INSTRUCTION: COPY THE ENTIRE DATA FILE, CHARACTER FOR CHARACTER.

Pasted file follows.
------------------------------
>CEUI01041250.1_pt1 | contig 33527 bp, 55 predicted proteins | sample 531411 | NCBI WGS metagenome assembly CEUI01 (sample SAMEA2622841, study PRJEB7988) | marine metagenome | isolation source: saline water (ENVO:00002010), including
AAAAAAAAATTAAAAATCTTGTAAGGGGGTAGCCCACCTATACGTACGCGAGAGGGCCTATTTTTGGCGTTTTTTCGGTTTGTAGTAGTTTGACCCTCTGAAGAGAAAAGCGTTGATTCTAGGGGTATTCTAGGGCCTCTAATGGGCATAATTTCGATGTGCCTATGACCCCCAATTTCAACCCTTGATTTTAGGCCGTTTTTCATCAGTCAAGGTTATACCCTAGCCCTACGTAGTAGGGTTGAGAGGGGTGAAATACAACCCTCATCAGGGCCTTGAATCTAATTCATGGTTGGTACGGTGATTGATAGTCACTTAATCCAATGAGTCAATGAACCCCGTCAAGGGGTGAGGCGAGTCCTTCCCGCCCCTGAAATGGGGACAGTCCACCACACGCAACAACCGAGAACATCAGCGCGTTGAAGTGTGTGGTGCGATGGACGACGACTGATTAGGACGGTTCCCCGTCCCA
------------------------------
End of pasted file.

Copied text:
>CEUI01041250.1_pt1 | contig 33527 bp, 55 predicted proteins | sample 531411 | NCBI WGS metagenome assembly CEUI01 (sample SAMEA2622841, study PRJEB7988) | marine metagenome | isolation source: saline water (ENVO:00002010), including
AAAAAAAAATTAAAAATCTTGTAAGGGGGTAGCCCACCTATACGTACGCGAGAGGGCCTATTTTTGGCGTTTTTTCGGTTTGTAGTAGTTTGACCCTCTGAAGAGAAAAGCGTTGATTCTAGGGGTATTCTAGGGCCTCTAATGGGCATAATTTCGATGTGCCTATGACCCCCAATTTCAACCCTTGATTTTAGGCCGTTTTTCATCAGTCAAGGTTATACCCTAGCCCTACGTAGTAGGGTTGAGAGGGGTGAAATACAACCCTCATCAGGGCCTTGAATCTAATTCATGGTTGGTACGGTGATTGATAGTCACTTAATCCAATGAGTCAATGAACCCCGTCAAGGGGTGAGGCGAGTCCTTCCCGCCCCTGAAATGGGGACAGTCCACCACACGCAACAACCGAGAACATCAGCGCGTTGAAGTGTGTGGTGCGATGGACGACGACTGATTAGGACGGTTCCCCGTCCCA